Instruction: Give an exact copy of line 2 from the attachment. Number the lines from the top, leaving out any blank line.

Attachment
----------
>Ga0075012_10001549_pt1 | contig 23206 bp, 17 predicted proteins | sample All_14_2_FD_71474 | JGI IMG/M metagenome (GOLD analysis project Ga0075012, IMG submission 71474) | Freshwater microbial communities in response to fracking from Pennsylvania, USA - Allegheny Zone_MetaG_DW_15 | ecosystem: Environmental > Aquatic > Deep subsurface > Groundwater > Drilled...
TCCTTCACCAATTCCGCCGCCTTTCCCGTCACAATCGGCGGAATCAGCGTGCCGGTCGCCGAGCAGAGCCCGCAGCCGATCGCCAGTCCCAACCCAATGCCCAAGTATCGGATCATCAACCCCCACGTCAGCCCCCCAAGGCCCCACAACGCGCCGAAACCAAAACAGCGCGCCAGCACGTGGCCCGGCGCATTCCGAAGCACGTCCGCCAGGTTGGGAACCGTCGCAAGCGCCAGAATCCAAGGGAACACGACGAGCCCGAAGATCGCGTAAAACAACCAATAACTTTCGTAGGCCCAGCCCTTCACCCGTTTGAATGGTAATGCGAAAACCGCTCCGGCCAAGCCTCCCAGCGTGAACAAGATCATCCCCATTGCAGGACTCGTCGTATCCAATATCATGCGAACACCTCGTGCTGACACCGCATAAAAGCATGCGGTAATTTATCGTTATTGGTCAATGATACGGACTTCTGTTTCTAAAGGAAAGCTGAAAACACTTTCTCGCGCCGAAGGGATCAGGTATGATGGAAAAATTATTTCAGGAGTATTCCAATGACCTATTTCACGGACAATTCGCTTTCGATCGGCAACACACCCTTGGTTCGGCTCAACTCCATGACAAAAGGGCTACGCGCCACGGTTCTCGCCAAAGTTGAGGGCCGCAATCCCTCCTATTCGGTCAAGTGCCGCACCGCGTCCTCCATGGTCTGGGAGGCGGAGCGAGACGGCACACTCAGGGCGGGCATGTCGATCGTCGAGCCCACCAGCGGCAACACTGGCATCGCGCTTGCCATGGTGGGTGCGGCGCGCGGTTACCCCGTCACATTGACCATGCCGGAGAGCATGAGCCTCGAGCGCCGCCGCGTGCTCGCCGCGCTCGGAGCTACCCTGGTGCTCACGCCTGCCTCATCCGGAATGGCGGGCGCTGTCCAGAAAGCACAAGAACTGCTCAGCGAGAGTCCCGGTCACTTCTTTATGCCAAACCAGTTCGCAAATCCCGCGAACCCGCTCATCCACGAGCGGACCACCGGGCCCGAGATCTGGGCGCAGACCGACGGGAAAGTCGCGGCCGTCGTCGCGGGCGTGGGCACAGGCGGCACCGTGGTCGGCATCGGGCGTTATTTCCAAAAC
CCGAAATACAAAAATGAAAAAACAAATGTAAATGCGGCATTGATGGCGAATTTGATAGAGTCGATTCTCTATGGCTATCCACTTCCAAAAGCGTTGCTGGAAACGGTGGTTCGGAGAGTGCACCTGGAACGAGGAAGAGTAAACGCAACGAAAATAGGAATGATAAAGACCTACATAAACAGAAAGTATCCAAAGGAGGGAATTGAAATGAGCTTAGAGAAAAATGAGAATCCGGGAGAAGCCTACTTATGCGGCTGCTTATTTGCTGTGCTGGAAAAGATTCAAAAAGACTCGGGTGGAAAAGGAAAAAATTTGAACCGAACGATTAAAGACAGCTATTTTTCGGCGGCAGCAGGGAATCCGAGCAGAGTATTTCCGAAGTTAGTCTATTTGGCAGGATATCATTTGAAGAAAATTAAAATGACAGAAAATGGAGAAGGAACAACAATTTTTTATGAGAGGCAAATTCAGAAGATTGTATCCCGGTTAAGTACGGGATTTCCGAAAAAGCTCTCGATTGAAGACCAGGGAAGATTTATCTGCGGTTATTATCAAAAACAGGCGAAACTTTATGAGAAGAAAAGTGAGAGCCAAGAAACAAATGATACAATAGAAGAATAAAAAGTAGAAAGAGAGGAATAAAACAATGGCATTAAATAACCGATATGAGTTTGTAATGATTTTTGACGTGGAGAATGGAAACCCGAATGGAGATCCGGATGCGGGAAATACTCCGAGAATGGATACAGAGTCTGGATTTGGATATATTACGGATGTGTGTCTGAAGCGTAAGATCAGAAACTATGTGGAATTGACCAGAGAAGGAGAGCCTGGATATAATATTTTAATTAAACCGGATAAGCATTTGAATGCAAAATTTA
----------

TCCTTCACCAATTCCGCCGCCTTTCCCGTCACAATCGGCGGAATCAGCGTGCCGGTCGCCGAGCAGAGCCCGCAGCCGATCGCCAGTCCCAACCCAATGCCCAAGTATCGGATCATCAACCCCCACGTCAGCCCCCCAAGGCCCCACAACGCGCCGAAACCAAAACAGCGCGCCAGCACGTGGCCCGGCGCATTCCGAAGCACGTCCGCCAGGTTGGGAACCGTCGCAAGCGCCAGAATCCAAGGGAACACGACGAGCCCGAAGATCGCGTAAAACAACCAATAACTTTCGTAGGCCCAGCCCTTCACCCGTTTGAATGGTAATGCGAAAACCGCTCCGGCCAAGCCTCCCAGCGTGAACAAGATCATCCCCATTGCAGGACTCGTCGTATCCAATATCATGCGAACACCTCGTGCTGACACCGCATAAAAGCATGCGGTAATTTATCGTTATTGGTCAATGATACGGACTTCTGTTTCTAAAGGAAAGCTGAAAACACTTTCTCGCGCCGAAGGGATCAGGTATGATGGAAAAATTATTTCAGGAGTATTCCAATGACCTATTTCACGGACAATTCGCTTTCGATCGGCAACACACCCTTGGTTCGGCTCAACTCCATGACAAAAGGGCTACGCGCCACGGTTCTCGCCAAAGTTGAGGGCCGCAATCCCTCCTATTCGGTCAAGTGCCGCACCGCGTCCTCCATGGTCTGGGAGGCGGAGCGAGACGGCACACTCAGGGCGGGCATGTCGATCGTCGAGCCCACCAGCGGCAACACTGGCATCGCGCTTGCCATGGTGGGTGCGGCGCGCGGTTACCCCGTCACATTGACCATGCCGGAGAGCATGAGCCTCGAGCGCCGCCGCGTGCTCGCCGCGCTCGGAGCTACCCTGGTGCTCACGCCTGCCTCATCCGGAATGGCGGGCGCTGTCCAGAAAGCACAAGAACTGCTCAGCGAGAGTCCCGGTCACTTCTTTATGCCAAACCAGTTCGCAAATCCCGCGAACCCGCTCATCCACGAGCGGACCACCGGGCCCGAGATCTGGGCGCAGACCGACGGGAAAGTCGCGGCCGTCGTCGCGGGCGTGGGCACAGGCGGCACCGTGGTCGGCATCGGGCGTTATTTCCAAAAC